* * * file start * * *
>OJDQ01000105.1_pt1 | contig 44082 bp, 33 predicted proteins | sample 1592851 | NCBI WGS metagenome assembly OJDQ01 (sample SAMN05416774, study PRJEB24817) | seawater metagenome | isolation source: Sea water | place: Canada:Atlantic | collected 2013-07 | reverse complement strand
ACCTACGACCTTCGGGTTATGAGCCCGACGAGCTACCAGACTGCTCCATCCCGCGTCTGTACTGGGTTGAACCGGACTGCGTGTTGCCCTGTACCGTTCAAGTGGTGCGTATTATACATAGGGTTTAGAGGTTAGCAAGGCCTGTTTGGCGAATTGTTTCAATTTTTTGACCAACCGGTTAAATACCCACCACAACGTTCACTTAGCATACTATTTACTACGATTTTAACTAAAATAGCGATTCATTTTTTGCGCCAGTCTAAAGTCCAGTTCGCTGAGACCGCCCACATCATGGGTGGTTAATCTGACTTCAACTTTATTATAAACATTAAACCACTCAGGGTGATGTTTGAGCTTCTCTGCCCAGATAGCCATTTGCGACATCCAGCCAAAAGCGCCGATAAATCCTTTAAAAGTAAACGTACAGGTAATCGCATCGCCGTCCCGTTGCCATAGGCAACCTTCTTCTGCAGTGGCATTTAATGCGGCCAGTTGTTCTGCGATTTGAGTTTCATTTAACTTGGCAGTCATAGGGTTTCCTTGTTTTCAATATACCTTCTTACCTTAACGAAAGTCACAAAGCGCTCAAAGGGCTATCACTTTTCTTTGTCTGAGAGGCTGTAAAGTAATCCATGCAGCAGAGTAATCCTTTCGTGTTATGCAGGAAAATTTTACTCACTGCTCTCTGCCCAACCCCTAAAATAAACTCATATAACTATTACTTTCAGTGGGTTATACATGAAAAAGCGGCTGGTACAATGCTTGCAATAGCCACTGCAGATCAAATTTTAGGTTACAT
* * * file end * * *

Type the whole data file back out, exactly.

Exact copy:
>OJDQ01000105.1_pt1 | contig 44082 bp, 33 predicted proteins | sample 1592851 | NCBI WGS metagenome assembly OJDQ01 (sample SAMN05416774, study PRJEB24817) | seawater metagenome | isolation source: Sea water | place: Canada:Atlantic | collected 2013-07 | reverse complement strand
ACCTACGACCTTCGGGTTATGAGCCCGACGAGCTACCAGACTGCTCCATCCCGCGTCTGTACTGGGTTGAACCGGACTGCGTGTTGCCCTGTACCGTTCAAGTGGTGCGTATTATACATAGGGTTTAGAGGTTAGCAAGGCCTGTTTGGCGAATTGTTTCAATTTTTTGACCAACCGGTTAAATACCCACCACAACGTTCACTTAGCATACTATTTACTACGATTTTAACTAAAATAGCGATTCATTTTTTGCGCCAGTCTAAAGTCCAGTTCGCTGAGACCGCCCACATCATGGGTGGTTAATCTGACTTCAACTTTATTATAAACATTAAACCACTCAGGGTGATGTTTGAGCTTCTCTGCCCAGATAGCCATTTGCGACATCCAGCCAAAAGCGCCGATAAATCCTTTAAAAGTAAACGTACAGGTAATCGCATCGCCGTCCCGTTGCCATAGGCAACCTTCTTCTGCAGTGGCATTTAATGCGGCCAGTTGTTCTGCGATTTGAGTTTCATTTAACTTGGCAGTCATAGGGTTTCCTTGTTTTCAATATACCTTCTTACCTTAACGAAAGTCACAAAGCGCTCAAAGGGCTATCACTTTTCTTTGTCTGAGAGGCTGTAAAGTAATCCATGCAGCAGAGTAATCCTTTCGTGTTATGCAGGAAAATTTTACTCACTGCTCTCTGCCCAACCCCTAAAATAAACTCATATAACTATTACTTTCAGTGGGTTATACATGAAAAAGCGGCTGGTACAATGCTTGCAATAGCCACTGCAGATCAAATTTTAGGTTACAT